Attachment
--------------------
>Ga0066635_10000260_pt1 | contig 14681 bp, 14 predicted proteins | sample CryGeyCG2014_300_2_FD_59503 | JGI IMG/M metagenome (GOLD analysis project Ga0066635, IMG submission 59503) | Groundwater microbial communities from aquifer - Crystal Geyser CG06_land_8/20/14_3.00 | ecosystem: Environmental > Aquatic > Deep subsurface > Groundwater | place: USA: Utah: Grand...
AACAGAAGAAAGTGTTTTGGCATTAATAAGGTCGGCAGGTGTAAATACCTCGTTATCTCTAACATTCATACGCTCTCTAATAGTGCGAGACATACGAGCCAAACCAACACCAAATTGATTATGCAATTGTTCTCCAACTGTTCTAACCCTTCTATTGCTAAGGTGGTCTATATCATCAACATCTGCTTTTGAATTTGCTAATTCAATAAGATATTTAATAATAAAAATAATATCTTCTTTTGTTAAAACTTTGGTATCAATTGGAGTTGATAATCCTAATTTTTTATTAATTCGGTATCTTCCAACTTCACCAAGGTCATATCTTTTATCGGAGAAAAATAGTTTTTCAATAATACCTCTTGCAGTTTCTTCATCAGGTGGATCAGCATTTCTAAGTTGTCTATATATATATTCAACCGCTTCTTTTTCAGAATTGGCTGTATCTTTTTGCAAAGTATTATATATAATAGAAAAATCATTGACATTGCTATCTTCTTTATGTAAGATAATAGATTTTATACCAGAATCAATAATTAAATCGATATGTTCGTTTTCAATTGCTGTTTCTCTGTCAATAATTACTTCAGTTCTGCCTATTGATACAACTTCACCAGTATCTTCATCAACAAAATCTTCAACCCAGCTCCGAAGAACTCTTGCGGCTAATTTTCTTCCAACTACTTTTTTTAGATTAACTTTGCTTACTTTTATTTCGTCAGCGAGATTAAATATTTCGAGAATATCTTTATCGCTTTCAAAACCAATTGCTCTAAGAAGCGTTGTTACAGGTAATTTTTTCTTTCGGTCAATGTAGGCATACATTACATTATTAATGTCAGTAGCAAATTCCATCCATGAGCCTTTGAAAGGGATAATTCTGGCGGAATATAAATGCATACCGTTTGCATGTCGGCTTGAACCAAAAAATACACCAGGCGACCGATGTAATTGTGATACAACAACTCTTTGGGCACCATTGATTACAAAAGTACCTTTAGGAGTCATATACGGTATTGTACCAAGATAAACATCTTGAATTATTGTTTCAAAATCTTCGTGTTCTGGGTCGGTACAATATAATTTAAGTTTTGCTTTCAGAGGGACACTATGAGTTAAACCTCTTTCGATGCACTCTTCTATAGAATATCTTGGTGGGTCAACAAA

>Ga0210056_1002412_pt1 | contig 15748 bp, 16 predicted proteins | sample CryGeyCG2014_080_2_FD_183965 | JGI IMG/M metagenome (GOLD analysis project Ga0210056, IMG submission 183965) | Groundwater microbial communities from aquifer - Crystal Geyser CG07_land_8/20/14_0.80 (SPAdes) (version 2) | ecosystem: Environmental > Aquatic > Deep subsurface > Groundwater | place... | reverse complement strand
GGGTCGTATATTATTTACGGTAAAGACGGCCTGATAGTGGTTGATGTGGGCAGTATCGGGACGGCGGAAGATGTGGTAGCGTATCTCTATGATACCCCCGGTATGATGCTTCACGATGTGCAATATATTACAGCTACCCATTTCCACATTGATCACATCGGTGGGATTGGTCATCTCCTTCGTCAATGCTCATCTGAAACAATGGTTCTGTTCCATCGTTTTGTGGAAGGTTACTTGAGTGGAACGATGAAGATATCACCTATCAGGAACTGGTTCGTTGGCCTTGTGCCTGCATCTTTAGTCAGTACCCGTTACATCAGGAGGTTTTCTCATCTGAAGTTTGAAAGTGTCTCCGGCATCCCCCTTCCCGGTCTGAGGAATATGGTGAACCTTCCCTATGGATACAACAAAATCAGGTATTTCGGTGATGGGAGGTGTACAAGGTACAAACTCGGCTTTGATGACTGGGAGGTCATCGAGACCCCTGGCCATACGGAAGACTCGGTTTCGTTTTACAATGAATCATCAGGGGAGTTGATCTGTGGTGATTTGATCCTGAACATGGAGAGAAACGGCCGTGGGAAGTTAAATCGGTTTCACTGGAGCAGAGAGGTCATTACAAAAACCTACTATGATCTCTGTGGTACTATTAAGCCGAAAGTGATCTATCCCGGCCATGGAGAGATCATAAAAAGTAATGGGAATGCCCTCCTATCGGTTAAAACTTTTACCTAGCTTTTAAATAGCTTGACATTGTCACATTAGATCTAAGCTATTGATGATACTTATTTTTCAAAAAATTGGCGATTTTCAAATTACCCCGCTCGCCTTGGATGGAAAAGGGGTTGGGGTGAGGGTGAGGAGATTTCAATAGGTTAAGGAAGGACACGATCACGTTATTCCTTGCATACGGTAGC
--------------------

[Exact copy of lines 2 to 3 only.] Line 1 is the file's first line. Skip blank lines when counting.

AACAGAAGAAAGTGTTTTGGCATTAATAAGGTCGGCAGGTGTAAATACCTCGTTATCTCTAACATTCATACGCTCTCTAATAGTGCGAGACATACGAGCCAAACCAACACCAAATTGATTATGCAATTGTTCTCCAACTGTTCTAACCCTTCTATTGCTAAGGTGGTCTATATCATCAACATCTGCTTTTGAATTTGCTAATTCAATAAGATATTTAATAATAAAAATAATATCTTCTTTTGTTAAAACTTTGGTATCAATTGGAGTTGATAATCCTAATTTTTTATTAATTCGGTATCTTCCAACTTCACCAAGGTCATATCTTTTATCGGAGAAAAATAGTTTTTCAATAATACCTCTTGCAGTTTCTTCATCAGGTGGATCAGCATTTCTAAGTTGTCTATATATATATTCAACCGCTTCTTTTTCAGAATTGGCTGTATCTTTTTGCAAAGTATTATATATAATAGAAAAATCATTGACATTGCTATCTTCTTTATGTAAGATAATAGATTTTATACCAGAATCAATAATTAAATCGATATGTTCGTTTTCAATTGCTGTTTCTCTGTCAATAATTACTTCAGTTCTGCCTATTGATACAACTTCACCAGTATCTTCATCAACAAAATCTTCAACCCAGCTCCGAAGAACTCTTGCGGCTAATTTTCTTCCAACTACTTTTTTTAGATTAACTTTGCTTACTTTTATTTCGTCAGCGAGATTAAATATTTCGAGAATATCTTTATCGCTTTCAAAACCAATTGCTCTAAGAAGCGTTGTTACAGGTAATTTTTTCTTTCGGTCAATGTAGGCATACATTACATTATTAATGTCAGTAGCAAATTCCATCCATGAGCCTTTGAAAGGGATAATTCTGGCGGAATATAAATGCATACCGTTTGCATGTCGGCTTGAACCAAAAAATACACCAGGCGACCGATGTAATTGTGATACAACAACTCTTTGGGCACCATTGATTACAAAAGTACCTTTAGGAGTCATATACGGTATTGTACCAAGATAAACATCTTGAATTATTGTTTCAAAATCTTCGTGTTCTGGGTCGGTACAATATAATTTAAGTTTTGCTTTCAGAGGGACACTATGAGTTAAACCTCTTTCGATGCACTCTTCTATAGAATATCTTGGTGGGTCAACAAA

>Ga0210056_1002412_pt1 | contig 15748 bp, 16 predicted proteins | sample CryGeyCG2014_080_2_FD_183965 | JGI IMG/M metagenome (GOLD analysis project Ga0210056, IMG submission 183965) | Groundwater microbial communities from aquifer - Crystal Geyser CG07_land_8/20/14_0.80 (SPAdes) (version 2) | ecosystem: Environmental > Aquatic > Deep subsurface > Groundwater | place... | reverse complement strand